Every person not prohibited by the following section may, by will, dispose of any estate to which he shall be entitled at his death, and which, if not so disposed of, would devolve upon his heirs, personal representative, or next of kin. The power hereby given shall extend to any estate, right, or interest, to which the testator may be entitled at his death, notwithstanding he may become so entitled after the execution of the will.
No person of unsound mind, or under the age of eighteen years, shall be capable of making a will.
No will shall be valid unless it be in writing and signed by the testator, or by some other person in his presence and by his direction, in such manner as to make it manifest that the name is intended as a signature; and moreover, unless it be wholly in the handwriting of the testator, the signature shall be made or the will acknowledged by him in the presence of at least two competent witnesses, present at the same time; and such witnesses shall subscribe the will in the presence of the testator, and of each other, but no form of attestation shall be necessary.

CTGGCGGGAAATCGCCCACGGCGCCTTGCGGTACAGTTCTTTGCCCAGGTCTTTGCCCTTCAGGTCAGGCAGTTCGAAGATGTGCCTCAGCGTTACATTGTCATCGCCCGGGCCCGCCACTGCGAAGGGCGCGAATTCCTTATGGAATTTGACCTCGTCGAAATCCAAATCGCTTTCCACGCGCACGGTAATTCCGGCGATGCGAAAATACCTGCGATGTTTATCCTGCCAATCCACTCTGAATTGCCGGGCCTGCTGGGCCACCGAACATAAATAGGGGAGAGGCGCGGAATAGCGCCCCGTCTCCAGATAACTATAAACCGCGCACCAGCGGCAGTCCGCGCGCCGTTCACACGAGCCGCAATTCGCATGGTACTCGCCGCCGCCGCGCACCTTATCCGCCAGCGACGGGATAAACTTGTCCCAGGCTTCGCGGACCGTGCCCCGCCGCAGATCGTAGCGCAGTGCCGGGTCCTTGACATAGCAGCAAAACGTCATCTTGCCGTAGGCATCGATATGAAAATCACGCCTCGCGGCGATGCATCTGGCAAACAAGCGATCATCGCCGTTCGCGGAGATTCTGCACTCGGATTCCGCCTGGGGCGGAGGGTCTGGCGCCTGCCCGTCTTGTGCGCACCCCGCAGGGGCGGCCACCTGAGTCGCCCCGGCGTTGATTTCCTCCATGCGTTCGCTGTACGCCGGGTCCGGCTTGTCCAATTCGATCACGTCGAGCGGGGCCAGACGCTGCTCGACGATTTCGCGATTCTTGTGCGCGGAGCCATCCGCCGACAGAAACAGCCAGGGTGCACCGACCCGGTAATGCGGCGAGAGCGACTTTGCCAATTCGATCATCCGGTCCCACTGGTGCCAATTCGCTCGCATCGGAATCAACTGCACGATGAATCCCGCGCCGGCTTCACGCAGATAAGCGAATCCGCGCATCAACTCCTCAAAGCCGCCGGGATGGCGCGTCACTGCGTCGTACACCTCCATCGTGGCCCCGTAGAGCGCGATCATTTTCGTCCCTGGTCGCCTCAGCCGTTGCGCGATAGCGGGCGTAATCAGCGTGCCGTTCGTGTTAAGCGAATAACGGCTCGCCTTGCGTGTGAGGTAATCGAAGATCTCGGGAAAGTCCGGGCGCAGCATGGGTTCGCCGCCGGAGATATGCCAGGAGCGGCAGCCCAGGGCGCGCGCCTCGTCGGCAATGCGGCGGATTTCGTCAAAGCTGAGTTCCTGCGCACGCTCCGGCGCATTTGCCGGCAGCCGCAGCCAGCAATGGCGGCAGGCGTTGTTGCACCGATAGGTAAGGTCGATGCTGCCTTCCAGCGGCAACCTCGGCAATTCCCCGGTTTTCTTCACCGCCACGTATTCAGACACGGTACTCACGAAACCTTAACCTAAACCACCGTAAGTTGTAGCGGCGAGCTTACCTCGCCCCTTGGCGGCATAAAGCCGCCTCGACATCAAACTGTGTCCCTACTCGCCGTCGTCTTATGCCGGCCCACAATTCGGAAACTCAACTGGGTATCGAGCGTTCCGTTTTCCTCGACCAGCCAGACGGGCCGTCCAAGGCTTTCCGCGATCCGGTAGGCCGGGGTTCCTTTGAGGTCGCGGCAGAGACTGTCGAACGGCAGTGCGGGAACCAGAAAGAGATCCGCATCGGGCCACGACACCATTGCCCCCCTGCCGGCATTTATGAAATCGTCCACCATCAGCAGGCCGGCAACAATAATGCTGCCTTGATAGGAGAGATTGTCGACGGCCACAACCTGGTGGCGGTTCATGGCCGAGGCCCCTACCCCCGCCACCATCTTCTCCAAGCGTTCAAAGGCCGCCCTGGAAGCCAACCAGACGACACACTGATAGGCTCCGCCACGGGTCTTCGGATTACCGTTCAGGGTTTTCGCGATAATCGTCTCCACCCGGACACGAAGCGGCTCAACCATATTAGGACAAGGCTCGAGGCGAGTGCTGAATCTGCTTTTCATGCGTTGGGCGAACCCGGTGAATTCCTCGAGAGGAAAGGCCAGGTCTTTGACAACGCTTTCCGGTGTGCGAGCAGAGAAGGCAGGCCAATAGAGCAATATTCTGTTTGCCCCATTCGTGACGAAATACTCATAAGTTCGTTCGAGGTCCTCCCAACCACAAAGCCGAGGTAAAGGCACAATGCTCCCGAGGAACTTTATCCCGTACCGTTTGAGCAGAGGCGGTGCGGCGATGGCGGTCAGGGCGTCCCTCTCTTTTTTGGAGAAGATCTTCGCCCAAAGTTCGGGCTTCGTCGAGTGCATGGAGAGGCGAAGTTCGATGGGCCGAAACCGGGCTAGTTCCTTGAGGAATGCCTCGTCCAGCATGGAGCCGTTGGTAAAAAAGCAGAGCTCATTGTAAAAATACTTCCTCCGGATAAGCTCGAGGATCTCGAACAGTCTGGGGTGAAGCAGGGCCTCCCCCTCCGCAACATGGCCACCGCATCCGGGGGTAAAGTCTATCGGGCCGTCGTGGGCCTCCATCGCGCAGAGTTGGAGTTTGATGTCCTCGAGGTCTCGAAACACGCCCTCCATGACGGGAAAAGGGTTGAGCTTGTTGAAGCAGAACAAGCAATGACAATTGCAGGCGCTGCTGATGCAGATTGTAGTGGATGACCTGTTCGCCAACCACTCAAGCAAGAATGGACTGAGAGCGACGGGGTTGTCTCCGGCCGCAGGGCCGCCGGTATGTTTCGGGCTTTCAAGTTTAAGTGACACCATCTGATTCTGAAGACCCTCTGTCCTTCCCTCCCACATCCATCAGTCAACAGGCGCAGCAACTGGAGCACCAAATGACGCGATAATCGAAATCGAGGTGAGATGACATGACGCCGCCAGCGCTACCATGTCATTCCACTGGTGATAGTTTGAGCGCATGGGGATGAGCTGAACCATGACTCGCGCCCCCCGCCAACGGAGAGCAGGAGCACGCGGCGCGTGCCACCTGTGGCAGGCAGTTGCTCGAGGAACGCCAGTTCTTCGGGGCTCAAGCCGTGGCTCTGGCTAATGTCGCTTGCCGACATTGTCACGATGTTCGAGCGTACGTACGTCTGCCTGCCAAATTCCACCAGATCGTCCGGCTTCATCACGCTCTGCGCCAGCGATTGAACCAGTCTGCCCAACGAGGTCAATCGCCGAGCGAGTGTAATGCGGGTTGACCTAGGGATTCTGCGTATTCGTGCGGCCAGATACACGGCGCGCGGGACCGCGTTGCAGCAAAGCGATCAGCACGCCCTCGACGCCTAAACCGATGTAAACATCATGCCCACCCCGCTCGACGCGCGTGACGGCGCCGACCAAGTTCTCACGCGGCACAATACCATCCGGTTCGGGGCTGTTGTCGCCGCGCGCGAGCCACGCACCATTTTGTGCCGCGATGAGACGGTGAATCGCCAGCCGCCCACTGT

No appointment made by will, in the exercise of any power, shall be valid unless the same be so executed that it would be valid for the disposition of the property to which the power applies, if it belonged to the testator; and every will so executed shall be a valid execution of a power of appointment by will, notwithstanding the instrument creating the power expressly requires that a will made in execution of such power shall be executed with some additional or other form of execution or solemnity.
Notwithstanding the two preceding sections, a soldier being in actual military service, or a mariner or seaman being at sea, may dispose of his personal estate as he might heretofore have done; and the will of a person domiciled out of this state at the time of his death shall be valid as to his personal property in this state, if it be executed according to the law of the state or country in which he was so domiciled.